A very positive outcome of using DAML was the increase in productivity while developing this solution. Since DAML is designed to focus only on the business functionality while abstracting away the underlying ledger level complexities, it simplified our smart contract and workflow development, allowing developers to focus on implementing the behavior and logic of how asset backed tokens would work.
The effect of this focus becomes apparent when comparing the amount of code needed for a contract: equivalent smart contracts we developed before were 710 lines of code, while the DAML smart contracts are only 200 lines, a very significant difference, further amplified by the clarity of business function, ease of maintenance, and ability to collaborate better with business and operations counterparts.
Creating a blockchain solution that spans physical-virtual worlds presents its own challenges. The DAML stack provided us a simple way to manage that through ledger APIs that can be invoked by designated parties who are stakeholders to the contracts. The contracts themselves can have granular visibility defined thus providing confidentiality at a sub-transaction level. This layered design provided us a lot of flexibility in defining the logical architecture of our solution as IoT messages are received from the storage units, while maintaining various security criteria.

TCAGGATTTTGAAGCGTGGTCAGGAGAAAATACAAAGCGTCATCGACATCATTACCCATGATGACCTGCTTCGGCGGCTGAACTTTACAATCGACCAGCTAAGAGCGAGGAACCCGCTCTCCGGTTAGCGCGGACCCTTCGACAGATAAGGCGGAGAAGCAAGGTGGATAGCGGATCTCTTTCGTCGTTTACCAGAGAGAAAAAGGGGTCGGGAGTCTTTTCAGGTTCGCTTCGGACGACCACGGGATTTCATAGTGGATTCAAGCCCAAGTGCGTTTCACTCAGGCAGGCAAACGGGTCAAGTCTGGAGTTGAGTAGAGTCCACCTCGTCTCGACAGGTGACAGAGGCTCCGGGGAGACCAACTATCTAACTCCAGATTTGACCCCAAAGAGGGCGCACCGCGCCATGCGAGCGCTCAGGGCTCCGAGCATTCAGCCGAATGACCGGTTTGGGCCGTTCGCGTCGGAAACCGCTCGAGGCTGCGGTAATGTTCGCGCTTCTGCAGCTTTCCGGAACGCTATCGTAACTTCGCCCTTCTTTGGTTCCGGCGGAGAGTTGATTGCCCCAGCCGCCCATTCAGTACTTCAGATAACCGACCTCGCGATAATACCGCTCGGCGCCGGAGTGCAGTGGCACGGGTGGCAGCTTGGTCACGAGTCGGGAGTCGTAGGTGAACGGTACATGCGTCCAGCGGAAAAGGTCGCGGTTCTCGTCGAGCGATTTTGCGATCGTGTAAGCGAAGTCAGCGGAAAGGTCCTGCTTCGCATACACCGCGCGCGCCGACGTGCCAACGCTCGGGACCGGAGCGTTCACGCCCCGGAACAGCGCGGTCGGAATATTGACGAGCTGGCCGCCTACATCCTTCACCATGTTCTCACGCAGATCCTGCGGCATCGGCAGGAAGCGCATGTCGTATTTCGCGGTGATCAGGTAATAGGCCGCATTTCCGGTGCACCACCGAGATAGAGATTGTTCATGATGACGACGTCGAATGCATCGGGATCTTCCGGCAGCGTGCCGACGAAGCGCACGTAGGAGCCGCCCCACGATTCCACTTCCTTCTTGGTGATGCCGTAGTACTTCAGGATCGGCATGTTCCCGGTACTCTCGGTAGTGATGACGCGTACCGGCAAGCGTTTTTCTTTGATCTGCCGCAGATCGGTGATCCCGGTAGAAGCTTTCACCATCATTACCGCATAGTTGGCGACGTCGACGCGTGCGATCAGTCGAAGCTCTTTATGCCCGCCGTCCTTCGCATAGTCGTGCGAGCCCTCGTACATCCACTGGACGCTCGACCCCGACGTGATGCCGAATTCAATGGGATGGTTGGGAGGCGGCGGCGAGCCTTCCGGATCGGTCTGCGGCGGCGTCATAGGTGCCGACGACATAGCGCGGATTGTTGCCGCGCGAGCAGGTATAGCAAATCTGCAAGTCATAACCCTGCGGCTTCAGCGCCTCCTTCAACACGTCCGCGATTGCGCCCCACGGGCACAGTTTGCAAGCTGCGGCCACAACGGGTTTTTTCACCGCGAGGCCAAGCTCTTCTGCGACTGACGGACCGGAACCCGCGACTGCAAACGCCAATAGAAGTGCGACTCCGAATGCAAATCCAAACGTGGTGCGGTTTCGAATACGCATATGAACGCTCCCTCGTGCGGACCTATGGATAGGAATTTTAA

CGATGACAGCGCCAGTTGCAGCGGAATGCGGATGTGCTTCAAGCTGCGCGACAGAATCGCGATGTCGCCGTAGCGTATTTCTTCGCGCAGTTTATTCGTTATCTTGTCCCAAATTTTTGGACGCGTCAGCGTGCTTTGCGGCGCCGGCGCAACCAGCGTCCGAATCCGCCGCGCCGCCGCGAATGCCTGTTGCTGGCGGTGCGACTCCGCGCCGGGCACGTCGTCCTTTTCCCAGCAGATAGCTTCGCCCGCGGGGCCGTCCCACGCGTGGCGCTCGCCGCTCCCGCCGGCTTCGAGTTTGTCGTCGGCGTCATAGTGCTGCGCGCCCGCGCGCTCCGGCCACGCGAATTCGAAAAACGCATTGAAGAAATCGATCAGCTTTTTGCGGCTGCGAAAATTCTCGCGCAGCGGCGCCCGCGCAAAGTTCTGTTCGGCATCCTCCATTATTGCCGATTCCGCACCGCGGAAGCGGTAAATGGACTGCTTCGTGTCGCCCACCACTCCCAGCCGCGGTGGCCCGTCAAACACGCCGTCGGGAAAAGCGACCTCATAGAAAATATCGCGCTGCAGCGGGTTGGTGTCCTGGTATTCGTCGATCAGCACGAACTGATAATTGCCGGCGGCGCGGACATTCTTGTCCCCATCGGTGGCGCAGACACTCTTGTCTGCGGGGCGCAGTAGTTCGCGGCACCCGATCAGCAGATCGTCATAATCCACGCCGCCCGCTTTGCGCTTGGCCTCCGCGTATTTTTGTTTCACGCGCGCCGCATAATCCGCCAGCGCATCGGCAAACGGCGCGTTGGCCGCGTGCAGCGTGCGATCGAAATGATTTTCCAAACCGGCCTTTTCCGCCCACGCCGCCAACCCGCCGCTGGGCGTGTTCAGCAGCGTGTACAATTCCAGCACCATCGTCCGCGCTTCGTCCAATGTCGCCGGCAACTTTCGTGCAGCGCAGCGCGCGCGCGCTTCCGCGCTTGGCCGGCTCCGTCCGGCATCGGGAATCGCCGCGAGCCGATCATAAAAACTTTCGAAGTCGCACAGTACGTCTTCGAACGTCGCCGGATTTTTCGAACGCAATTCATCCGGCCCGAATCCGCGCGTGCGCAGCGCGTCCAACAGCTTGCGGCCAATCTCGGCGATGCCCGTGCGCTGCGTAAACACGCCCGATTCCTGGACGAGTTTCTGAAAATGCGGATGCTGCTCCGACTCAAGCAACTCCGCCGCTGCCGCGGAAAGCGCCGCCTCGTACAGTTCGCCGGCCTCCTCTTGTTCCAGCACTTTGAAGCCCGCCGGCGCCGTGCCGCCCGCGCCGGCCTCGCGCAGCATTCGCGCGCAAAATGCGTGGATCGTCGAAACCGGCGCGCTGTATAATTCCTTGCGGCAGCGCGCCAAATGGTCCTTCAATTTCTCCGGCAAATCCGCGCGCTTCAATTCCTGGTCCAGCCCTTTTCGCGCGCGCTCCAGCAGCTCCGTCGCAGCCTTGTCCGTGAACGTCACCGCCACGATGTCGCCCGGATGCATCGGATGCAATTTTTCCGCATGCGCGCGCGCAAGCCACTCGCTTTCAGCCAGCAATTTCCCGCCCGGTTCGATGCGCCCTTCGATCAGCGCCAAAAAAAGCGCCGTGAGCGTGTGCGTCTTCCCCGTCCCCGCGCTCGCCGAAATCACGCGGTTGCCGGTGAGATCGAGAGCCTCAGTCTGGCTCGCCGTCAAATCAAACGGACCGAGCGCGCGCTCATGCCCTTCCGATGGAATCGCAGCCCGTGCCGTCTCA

Finally, our DAML solution can also run on a traditional database such as AWS Aurora, in addition to running on DLT platforms. This capability of DAML, and full portability of the code, provides for an excellent development environment, and also a target deployment model for high trust scenarios (e.g. when all parties are within a single enterprise). Over time, this can lead to interoperability between DAML smart contracts across both high-trust and low-trust environments, a huge advantage.
Asset Based Dapp in Action
If you would like to see the demo Dapp in action, here is a link to a full annotated walkthrough video on the OpenCrowd YouTube channel:
The universality of DAML smart contracts has beneficial implications for any use case with multi-step processes involving multiple party interactions. Developers only need to focus on implementing the core logic when building smart contracts, as opposed to creating unique signatures, key structures, and other fundamental blockchain transaction components from scratch.
We hope this blog provided some insights into the future of how physical assets can be tokenized using a mutualized business process across all parties involved. A common business process such as the one we described in this blog is a powerful capability. It is very different from many different applications sharing a conceptual business process but still exchanging, maintaining and reconciling data in their own different silos.
Enterprises should take note of DAML’s many benefits and consider its use for multi-party workflows and permissioned blockchain solutions. Please feel free to get in touch with me if you need assistance with use case analysis, benefits modeling, process design, and implementation.
About the Author
OpenCrowd is a blockchain fintech solutions firm that creates custom solutions for startups and investment banks since 2005. Our blockchain work spans from the ledger layer to the Dapp layer and our expertise in blockchains including DAML, Ethereum, EoS, Hedera HashGraph, R3 Corda, GoChain, and Stellar